Figure 5: Effect of GLU-PTX on the expression pattern of P-gp-170kDa, MRP1-190kDa, MRP2-190kDa, BCRP-72kDa and β-actin-45kDa expression in KB cells. a. Lane (i) control, (ii) GLU, (iii) PTX, (iv) GLU-PTX and band intensities were scanned by densitometer (Image ‘J’ software). b. The graph represents the P-gp, MRP1, MRP2 and BCRP quantification values normalized to β-actin levels. Densitometric analysis is shown in *p<0.05 vs GLU/PTX group. All the data shown are representative of three independent experiments.

GLU-PTX on mRNA expression patterns of ABCB1, BCRP, ABCC1, ABCC2 and ABCC3 in KB cells

Figure 6 presents the effect of GLU, PTX and GLU-PTX on the relative mRNA expression levels of ABCB1, BCRP, ABCC1, ABCC2 and ABCC3 genes in resistant KB cells. The mRNA levels of these genes were decreased under GLU alone or PTX alone treatment condition when compared to untreated control group. GLU-PTX combination has resulted in a further decreased of ABCB1, BCRP, ABCC1, ABCC2 and ABCC3 genes in resistant KB cells compared to PTX alone treatment in sensitive KB cells.

Effect of GLU, PTX and GLU-PTX on relative expression patterns of ABCB1, ABCG2, ABCC1, ABCC2 and ABCC3 in resistant KB cells.

Figure 6: Effect of GLU, PTX and GLU-PTX on relative expression patterns of ABCB1, ABCG2, ABCC1, ABCC2 and ABCC3 in resistant KB cells. The delta-delta CT method was used to determine the relative expression patterns of ABCB1, ABCG2, ABCC1, ABCC2 and ABCC3 in resistant KB cells. The values were normalized to the equivalent amounts of 18S rRNA as the reference gene. The data are presented as mean ± S.E. (n=3). *P<0.05 vs the control group.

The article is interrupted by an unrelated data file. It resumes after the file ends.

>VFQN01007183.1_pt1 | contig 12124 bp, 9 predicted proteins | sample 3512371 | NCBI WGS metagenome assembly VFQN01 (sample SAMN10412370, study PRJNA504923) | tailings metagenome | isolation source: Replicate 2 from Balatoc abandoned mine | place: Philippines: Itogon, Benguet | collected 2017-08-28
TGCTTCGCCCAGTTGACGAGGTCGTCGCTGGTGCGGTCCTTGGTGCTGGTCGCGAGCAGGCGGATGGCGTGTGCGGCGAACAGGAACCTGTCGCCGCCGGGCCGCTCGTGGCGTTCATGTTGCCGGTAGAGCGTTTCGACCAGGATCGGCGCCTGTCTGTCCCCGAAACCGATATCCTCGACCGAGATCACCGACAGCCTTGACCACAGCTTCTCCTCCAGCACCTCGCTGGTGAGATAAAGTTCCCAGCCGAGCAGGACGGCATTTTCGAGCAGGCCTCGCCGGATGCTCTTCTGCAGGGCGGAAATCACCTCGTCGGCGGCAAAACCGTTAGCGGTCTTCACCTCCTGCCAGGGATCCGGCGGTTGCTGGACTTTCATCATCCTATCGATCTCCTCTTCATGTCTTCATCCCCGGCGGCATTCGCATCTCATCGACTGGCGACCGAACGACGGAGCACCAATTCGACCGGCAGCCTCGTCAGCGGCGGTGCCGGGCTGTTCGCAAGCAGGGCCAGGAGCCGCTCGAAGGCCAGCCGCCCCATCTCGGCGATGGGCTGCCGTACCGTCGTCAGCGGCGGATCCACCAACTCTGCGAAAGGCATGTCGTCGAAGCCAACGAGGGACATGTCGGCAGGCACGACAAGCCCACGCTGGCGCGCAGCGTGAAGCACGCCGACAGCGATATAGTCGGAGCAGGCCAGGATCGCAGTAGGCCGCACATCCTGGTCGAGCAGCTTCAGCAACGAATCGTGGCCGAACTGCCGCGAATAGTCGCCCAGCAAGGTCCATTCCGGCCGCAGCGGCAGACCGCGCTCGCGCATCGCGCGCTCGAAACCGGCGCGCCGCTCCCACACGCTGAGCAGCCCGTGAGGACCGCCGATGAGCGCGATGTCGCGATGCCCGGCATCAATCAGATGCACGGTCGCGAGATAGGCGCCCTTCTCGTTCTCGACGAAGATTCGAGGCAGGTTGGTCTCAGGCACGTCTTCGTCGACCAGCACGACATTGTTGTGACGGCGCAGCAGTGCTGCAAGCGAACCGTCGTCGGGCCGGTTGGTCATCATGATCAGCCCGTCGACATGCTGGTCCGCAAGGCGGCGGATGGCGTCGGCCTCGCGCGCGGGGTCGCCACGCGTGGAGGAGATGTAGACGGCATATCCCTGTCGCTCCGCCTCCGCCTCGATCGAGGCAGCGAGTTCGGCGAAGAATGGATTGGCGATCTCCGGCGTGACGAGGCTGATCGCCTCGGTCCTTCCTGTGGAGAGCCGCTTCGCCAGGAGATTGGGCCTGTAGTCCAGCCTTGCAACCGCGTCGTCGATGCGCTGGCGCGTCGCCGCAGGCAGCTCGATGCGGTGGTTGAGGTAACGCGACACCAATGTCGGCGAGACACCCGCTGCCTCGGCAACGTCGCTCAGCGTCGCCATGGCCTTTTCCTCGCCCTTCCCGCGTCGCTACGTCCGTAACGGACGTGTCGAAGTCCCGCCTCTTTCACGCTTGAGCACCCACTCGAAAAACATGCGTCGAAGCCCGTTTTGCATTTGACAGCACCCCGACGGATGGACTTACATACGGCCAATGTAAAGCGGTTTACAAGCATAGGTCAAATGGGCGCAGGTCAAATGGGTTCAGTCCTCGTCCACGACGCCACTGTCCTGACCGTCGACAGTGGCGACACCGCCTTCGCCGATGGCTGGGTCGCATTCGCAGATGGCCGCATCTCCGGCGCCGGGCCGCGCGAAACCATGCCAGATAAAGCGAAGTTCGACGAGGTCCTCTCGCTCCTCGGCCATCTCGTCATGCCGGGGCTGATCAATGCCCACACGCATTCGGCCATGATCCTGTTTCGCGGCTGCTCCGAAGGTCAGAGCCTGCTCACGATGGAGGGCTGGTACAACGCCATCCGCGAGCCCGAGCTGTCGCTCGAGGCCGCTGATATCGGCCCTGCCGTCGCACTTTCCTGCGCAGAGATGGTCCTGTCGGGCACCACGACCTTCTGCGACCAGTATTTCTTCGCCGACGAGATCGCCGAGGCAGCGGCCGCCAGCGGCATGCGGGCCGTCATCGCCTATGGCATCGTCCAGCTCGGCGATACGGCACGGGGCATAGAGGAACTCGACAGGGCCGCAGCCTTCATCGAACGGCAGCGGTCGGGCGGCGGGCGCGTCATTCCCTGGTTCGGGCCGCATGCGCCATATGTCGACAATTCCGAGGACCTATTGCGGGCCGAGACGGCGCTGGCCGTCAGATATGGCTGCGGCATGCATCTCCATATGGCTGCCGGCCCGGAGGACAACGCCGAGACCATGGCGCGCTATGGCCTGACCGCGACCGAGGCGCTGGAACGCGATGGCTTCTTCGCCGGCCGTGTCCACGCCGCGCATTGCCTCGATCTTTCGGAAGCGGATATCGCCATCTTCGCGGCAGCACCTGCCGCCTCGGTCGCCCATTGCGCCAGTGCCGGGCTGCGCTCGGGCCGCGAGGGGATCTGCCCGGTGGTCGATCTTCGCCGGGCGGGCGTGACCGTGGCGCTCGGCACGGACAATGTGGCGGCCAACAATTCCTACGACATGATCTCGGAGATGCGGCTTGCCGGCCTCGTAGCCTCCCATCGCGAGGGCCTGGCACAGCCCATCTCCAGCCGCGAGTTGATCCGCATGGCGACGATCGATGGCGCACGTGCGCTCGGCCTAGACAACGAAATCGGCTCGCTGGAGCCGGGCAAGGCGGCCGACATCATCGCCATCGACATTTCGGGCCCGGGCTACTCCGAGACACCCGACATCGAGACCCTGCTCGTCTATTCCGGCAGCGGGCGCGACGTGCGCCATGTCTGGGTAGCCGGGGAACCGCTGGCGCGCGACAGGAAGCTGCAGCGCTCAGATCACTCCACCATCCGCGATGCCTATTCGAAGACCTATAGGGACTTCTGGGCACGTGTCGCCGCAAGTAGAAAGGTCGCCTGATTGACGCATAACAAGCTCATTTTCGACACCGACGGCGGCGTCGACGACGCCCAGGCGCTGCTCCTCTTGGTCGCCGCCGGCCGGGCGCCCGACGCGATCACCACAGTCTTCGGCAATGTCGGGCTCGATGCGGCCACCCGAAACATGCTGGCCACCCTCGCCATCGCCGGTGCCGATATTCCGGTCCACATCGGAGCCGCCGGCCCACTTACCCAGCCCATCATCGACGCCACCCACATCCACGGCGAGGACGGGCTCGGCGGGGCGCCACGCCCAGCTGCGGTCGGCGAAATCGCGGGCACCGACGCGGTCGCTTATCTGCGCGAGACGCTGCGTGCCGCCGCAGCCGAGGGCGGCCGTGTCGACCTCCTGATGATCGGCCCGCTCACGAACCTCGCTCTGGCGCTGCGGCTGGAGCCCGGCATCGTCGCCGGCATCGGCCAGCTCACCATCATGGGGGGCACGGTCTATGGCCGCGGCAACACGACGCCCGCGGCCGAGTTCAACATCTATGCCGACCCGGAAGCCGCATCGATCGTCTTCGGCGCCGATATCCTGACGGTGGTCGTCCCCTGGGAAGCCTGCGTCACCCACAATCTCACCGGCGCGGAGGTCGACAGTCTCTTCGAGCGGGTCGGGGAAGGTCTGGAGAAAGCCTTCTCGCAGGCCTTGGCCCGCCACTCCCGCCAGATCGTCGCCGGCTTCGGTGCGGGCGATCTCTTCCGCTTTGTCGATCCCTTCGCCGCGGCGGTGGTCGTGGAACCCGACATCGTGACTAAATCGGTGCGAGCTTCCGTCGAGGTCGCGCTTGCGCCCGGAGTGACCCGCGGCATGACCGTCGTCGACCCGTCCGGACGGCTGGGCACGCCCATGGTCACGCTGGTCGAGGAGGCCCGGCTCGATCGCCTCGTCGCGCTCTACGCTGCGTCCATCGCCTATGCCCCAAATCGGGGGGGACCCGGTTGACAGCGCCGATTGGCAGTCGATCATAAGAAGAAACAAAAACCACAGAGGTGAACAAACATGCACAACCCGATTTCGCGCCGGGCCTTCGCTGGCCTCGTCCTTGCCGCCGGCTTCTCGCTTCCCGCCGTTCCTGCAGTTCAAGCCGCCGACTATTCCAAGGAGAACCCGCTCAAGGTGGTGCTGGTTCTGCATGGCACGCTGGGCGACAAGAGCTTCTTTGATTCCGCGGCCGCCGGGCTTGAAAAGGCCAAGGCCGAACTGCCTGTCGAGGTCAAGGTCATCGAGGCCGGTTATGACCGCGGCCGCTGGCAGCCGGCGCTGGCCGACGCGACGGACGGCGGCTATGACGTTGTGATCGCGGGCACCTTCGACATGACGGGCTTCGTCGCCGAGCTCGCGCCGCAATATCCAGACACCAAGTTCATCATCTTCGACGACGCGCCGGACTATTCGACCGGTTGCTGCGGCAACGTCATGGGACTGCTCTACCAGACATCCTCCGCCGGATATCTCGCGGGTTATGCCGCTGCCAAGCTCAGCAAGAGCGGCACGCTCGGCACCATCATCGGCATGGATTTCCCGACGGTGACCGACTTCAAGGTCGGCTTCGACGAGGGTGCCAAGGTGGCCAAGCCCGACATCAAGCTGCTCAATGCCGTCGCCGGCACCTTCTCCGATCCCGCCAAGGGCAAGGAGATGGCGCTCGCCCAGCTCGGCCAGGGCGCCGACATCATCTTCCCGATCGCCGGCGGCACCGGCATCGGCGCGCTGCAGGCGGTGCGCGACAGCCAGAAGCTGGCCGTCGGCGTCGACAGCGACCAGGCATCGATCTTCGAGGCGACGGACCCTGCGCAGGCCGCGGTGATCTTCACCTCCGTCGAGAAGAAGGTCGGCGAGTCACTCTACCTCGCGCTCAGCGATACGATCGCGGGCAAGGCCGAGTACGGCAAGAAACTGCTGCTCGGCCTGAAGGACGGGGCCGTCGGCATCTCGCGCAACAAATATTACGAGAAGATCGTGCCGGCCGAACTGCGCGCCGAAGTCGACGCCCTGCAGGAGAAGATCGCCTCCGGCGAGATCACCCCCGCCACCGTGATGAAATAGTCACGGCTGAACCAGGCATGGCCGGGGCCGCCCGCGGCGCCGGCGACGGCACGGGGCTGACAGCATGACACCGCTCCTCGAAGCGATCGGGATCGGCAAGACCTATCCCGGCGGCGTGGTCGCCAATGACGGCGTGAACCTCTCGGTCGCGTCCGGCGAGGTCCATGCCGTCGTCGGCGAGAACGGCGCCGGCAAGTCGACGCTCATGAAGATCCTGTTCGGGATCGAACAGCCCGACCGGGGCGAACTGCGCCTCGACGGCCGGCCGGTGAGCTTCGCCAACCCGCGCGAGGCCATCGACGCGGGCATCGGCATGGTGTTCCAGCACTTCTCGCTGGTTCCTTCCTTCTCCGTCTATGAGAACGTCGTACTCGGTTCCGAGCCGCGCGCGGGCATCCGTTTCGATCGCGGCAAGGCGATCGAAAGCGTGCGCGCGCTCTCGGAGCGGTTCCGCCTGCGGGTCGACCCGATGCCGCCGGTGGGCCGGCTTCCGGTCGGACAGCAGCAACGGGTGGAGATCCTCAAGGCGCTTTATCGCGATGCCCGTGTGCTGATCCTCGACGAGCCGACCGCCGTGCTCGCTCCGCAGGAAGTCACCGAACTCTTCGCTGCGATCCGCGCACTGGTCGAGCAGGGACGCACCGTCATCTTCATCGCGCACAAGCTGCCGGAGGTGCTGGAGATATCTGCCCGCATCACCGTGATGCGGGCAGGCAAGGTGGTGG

In silico molecular interaction of GLU with TMD region of P-gp

We explored the binding affinity (in terms of the docking energy in kcal/mol, docking score and hydrogen bond score) of GLU, a quassinoid to P-gp target. The molecular interaction of GLU (PubChem CID: 441796) with P-gp (PDB ID: 3G61) was analyzed by Schrodinger software (Maestro 9.9) (Figure 7i7iii). The results were analyzed at the best orientation of the ligand GLU with P-gp and the docking images were documented for representation of ligand-receptor interaction. Initially these molecular interactions were analyzed by sitemap tools. Based on this analysis, we have identified 5 sites of receptor P-gp at which ligand GLU interacts. Among them site 1 and site 2 are considered a major binding affinity with ligand GLU. The sitemap results clearly showed that the P-gp drug ability score for site 1 (1.269) and site 2 (1.057) have a high drug ability to bind with ligand GLU (Table 1).

Figure 7i:

Figure 7i: a. Homology modelled structure of Human P-gp (PDB ID: 3G61); b. Surface moiety structural view of P-gp; c. Structure of glaucarubinone (PubChem CID: 441796); d. After validation of Ramachandran plot the GLU ligand located different receptor interaction and sitemap identification of the helical transmembrane domains of P-gp by Ligprep application.